frans-solenopsin A


N,2-dimethyl-6-alkylpiperidines n =8 or 10

Figure 9.5 2-Methyl-6-alkylpiperidines and tetrahydropyridines and some N-methyl derivatives found in the venom o/Solenopsis fire ants. The two solenopsins A form almost the total venom of S. geminata

[2-14C]-acetate, followed by dilution with 'cold' synthetic 2-methyl-6-undecylpiperidine indicated that the compounds are biosynthesized as shown in Figure 9.6. As a first estimate, the pathway seems similar to that of coniine in plants. The synthesis begins with the linking together of 9, 10 or 11 acetate units. It is not clear whether this is through a fatty acid or a polyketide. At some stage a keto-acid must be formed, which is decar-boxylated; addition of an amino-group, cyclization and (for most of the compounds) reduction gives the solenopsins.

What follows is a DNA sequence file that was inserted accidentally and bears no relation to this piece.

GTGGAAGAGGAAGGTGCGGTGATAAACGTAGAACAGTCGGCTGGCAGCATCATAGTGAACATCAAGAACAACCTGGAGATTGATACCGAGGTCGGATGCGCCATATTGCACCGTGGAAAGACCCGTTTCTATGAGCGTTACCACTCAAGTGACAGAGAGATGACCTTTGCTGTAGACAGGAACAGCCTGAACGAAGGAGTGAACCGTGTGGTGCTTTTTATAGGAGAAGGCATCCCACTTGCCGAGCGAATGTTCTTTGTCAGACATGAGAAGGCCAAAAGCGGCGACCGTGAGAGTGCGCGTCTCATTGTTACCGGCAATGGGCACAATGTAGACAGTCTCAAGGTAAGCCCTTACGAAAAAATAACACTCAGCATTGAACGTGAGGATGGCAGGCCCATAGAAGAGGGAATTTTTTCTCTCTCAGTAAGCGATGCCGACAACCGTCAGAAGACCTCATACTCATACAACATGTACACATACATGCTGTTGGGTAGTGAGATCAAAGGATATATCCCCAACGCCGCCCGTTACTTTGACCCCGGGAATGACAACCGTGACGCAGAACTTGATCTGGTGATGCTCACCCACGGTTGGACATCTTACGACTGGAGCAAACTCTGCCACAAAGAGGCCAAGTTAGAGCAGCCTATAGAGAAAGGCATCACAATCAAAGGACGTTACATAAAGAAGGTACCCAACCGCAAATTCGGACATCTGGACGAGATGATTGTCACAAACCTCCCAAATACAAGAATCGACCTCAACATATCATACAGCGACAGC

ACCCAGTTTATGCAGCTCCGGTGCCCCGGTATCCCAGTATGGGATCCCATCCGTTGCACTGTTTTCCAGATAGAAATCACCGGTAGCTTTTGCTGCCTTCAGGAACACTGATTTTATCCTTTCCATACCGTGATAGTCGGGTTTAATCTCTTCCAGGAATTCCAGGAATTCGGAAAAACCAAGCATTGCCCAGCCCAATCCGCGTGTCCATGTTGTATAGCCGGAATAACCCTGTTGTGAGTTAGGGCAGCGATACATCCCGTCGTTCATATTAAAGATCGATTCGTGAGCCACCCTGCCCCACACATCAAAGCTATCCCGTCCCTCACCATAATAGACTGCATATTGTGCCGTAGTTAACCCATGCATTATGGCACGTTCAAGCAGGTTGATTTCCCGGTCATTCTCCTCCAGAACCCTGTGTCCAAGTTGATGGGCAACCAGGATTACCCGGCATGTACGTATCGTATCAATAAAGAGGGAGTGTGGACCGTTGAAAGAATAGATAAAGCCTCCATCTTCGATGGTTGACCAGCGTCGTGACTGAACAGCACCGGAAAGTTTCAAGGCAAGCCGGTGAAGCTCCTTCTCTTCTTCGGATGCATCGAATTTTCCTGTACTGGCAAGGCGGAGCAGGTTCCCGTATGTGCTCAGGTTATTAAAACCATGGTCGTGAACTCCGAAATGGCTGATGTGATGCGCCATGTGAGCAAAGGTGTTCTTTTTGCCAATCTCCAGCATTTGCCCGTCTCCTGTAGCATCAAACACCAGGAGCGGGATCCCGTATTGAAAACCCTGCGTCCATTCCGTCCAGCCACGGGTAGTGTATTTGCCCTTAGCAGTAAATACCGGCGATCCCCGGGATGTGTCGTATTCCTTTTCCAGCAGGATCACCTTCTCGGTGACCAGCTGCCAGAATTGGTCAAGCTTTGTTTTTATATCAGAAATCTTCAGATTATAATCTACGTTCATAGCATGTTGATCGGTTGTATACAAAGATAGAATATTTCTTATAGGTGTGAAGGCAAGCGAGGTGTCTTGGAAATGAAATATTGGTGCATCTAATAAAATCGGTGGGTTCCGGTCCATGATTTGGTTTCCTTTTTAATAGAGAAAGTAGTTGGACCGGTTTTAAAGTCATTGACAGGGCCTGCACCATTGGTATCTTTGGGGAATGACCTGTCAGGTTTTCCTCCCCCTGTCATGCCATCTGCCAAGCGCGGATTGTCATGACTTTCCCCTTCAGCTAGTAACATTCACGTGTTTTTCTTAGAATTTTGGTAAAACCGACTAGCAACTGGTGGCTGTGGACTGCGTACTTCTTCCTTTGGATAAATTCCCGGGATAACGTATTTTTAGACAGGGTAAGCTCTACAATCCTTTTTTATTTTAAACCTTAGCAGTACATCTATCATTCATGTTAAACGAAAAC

Another group of Solenopsis (thief ants) and some species of Mono-morium ants have alkyl-pyrrolidines and -pyrrolines (Figure 9.7). The sting of these ants does not seem to be so painful, but whether this is due to the alkaloids or the protein part of the sting is not known. More recently some of the same and similar pyrrolidines have been found in Megalomyrmex ants. Their biosynthesis is not yet known.


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